• I take the printout to a large box, where it is held until the end of the day before being transported to a central location.
  • My electronic vote is held until the end of polling, when all votes are aggregated and sent to a central location.
  • If there is any dispute over the count there is a piece of paper that has my intended vote, confirmed by me, locked in a box. The paper becomes the final arbiter of the result.

So the interface is made more friendly, you get just your vote explained to you without distraction before it gets counted, and we have both a quick (and hopefully accurate) count together with a verifiable paper trail. Not foolproof, not flawless, but at least as good as current manual systems, and prefereable to the current e-voting situation.

Marriage choices

It seems common among a certain class of people, specifically those involved in politics, to ask a question until they get the answer they require. For example, the British government is currently looking to move the country into monetary union with the EU. There is no doubt that, if the public says ‘no’, they will be back in a few years time (assuming it’s the same government) to ask again, and again, until they have the ‘yes’ they want, at which point the people will have spoken and the issue will be closed.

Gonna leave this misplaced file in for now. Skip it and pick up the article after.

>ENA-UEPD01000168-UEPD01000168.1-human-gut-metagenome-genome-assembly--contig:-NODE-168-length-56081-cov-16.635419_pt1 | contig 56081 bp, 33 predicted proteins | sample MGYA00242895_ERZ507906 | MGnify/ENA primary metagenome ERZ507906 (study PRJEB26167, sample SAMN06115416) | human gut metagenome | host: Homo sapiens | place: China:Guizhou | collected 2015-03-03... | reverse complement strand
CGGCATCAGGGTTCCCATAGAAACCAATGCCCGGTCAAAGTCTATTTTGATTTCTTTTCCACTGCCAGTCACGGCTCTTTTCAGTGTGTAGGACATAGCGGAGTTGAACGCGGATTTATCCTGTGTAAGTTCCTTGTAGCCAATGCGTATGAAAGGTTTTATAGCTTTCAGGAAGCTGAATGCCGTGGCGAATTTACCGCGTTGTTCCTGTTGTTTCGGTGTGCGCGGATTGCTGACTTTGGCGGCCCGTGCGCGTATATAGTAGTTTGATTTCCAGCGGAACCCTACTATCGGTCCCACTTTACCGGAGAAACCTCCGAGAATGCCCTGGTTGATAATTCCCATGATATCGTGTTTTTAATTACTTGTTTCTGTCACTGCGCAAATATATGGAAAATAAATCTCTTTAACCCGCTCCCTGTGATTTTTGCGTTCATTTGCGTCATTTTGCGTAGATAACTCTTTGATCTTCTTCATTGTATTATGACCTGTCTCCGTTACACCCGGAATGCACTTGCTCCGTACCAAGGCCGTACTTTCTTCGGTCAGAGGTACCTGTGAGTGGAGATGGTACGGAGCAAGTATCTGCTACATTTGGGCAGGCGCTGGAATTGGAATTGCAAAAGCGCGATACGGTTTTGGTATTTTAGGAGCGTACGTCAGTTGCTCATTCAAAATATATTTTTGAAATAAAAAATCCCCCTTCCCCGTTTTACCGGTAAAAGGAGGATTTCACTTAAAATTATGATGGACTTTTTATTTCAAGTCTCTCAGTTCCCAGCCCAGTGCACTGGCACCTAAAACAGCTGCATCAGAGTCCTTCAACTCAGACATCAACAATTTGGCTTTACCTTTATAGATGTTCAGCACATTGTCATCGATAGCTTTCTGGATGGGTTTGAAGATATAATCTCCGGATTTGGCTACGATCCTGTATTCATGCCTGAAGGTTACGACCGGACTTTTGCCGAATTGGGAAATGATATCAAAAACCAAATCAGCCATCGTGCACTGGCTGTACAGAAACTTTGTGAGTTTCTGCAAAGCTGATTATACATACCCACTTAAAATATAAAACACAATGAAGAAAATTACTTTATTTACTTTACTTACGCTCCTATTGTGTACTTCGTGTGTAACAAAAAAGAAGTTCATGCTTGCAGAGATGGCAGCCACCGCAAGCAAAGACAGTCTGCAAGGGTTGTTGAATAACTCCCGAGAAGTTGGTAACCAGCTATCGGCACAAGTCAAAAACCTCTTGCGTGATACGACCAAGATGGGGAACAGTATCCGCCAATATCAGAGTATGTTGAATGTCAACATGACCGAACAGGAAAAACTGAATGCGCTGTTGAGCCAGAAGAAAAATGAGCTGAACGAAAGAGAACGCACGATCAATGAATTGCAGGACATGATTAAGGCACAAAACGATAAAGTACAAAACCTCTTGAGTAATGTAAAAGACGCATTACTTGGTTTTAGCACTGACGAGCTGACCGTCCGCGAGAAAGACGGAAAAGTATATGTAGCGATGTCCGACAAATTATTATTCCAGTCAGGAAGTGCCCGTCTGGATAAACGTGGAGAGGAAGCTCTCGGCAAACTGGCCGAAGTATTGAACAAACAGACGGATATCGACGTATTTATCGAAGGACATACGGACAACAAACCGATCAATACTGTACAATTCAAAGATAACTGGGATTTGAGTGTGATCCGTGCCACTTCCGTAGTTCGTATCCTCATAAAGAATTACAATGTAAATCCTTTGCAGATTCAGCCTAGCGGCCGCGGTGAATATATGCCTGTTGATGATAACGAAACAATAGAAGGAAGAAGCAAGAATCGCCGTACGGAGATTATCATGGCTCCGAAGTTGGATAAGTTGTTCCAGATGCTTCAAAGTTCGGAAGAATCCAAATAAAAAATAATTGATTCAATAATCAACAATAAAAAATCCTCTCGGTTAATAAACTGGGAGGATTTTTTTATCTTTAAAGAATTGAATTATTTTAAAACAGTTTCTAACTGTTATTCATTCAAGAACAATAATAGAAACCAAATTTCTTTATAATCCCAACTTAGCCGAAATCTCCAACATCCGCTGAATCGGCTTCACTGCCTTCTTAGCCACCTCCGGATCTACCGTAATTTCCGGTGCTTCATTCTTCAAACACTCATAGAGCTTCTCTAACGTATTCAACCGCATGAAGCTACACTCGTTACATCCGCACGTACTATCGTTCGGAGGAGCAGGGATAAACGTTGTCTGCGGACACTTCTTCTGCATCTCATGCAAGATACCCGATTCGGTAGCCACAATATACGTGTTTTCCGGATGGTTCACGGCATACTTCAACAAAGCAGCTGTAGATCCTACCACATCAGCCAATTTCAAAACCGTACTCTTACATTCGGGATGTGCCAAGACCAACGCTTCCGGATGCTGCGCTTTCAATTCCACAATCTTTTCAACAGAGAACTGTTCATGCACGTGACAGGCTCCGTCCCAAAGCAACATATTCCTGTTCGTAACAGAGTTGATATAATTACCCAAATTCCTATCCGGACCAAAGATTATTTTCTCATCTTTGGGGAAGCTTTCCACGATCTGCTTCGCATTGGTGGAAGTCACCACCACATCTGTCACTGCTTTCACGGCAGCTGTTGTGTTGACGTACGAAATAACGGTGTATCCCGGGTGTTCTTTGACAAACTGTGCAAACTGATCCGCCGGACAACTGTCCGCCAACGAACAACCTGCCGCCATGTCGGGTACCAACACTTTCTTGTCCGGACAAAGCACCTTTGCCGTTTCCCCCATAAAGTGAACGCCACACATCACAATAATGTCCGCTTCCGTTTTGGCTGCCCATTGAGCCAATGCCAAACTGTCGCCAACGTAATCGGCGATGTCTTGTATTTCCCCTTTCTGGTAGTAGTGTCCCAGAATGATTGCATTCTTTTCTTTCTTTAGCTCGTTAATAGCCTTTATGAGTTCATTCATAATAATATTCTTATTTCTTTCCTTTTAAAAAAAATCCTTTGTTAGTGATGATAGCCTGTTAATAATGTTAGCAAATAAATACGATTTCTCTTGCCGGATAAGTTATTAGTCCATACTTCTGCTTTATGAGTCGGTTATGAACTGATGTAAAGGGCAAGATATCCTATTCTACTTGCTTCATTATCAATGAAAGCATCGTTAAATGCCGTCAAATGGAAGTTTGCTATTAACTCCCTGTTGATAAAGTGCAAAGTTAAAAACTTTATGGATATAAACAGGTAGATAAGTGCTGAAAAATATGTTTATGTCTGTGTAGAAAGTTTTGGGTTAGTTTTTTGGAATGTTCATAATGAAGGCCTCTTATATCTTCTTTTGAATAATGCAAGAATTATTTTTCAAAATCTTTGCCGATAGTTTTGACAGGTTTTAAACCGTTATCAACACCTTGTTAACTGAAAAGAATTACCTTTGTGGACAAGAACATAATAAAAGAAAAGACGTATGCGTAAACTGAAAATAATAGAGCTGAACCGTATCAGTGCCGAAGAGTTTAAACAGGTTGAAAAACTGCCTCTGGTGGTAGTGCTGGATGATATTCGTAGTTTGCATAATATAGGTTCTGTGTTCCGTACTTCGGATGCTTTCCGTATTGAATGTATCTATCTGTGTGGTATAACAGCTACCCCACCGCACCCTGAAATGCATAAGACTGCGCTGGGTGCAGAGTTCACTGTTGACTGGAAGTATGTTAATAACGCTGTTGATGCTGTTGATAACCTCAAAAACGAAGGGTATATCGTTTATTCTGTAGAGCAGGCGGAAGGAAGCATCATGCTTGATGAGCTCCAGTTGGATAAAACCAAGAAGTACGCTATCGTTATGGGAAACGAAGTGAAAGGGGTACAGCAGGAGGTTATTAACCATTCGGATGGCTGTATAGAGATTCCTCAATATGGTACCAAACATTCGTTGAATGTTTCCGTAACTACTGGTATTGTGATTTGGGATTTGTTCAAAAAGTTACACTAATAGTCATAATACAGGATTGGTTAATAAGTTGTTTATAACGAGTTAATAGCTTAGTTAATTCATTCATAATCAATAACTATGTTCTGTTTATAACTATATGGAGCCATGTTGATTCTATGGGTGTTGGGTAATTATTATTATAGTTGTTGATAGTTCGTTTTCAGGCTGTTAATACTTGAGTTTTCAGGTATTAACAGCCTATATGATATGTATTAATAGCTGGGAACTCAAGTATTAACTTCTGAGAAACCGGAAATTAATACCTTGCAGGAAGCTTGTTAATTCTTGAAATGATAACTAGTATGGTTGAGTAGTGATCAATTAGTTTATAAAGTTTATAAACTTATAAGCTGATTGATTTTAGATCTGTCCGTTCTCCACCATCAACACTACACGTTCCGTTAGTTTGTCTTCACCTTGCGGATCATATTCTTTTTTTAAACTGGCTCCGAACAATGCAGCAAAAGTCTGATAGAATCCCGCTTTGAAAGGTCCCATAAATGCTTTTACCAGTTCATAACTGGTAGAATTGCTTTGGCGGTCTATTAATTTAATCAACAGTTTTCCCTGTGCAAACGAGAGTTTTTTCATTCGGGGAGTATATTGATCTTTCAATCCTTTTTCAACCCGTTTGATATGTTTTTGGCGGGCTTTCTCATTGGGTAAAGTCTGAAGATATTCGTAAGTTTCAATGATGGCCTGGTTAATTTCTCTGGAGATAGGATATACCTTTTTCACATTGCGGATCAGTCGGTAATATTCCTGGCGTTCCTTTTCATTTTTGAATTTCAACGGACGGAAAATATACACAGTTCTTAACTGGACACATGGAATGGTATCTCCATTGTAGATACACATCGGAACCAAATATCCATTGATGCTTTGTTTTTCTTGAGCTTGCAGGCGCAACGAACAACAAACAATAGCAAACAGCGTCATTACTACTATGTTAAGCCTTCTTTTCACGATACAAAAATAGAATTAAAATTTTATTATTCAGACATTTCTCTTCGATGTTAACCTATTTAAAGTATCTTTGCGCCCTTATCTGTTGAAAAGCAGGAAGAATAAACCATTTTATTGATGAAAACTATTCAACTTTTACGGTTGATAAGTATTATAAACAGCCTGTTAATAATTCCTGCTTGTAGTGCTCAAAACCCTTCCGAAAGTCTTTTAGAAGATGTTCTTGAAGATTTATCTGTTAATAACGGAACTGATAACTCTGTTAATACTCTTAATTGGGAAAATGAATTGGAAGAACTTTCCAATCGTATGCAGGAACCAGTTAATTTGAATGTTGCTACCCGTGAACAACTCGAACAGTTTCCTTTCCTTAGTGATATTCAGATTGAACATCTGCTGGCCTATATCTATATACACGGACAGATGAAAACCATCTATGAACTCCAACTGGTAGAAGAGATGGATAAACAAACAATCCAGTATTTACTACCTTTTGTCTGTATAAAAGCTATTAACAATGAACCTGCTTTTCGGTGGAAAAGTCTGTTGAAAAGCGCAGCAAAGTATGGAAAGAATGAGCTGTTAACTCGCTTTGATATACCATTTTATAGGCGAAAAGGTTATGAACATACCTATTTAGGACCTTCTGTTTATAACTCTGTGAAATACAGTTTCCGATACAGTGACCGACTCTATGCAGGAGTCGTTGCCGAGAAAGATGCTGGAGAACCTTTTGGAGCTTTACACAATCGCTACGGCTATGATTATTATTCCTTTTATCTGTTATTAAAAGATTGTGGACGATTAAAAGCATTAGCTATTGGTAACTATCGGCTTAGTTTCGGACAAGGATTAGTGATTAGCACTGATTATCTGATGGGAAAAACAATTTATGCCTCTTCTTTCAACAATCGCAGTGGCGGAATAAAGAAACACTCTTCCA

I was reminded of this because of the discussion of a constitutional amendment here in Minnesota (and a similar debate nationwide) to ban ‘gay marriage’. Lawmakers are looking to let the electorate vote on the following addition to the constitution:

“Only the union of one man and one woman shall be valid or recognized as a marriage in Minnesota. Any other relationship shall not be recognized as a marriage or its legal equivalent.”

In my less balanced moments I feel like there should be a clause in there along the lines of “…because we hate gays”, but we’ll let that go for now. My concern is that we’re being asked a loaded question. or more particularly, we’re being asked half a question. The actual vote will be “Do you want that text in the constitution, yes or no?” That just addresses the relatively narrow issue that the Christian right and others are raising. If the vote is yes, then we’ve made a decision (for good or bad). But if the vote is no, we haven’t made a decision, we’ve just deferred it. So the same vote can be tabled again, and the courts can start their judicial activism, and same-sex couples are still left in limbo.

What the vote should actually be, IF we really want to make a decision, is something like:

Pick One:
___ Marriage should be between one man and one woman (because we hate gays)
___ Marriage should not be defined by the constitution
___ Marriage should be between 2 people of any gender who can demonstrate a loving commitment to each other.

Notice that I’ve actually made the definition of marriage more strict than it currently is in that third option; I’ll leave it as an exercise to the reader to work out how to make that quantifiable, but at least you can’t say I’m anti-marriage.

Whichever option is chosen, the people can make a choice. There’s nothing to stop the legislature from raising the issue again as soon as they can of course, but that’s OK, this is a democracy and they are entitled to. But at least they’ll be doing so knowing that the majority chose a certain course last time.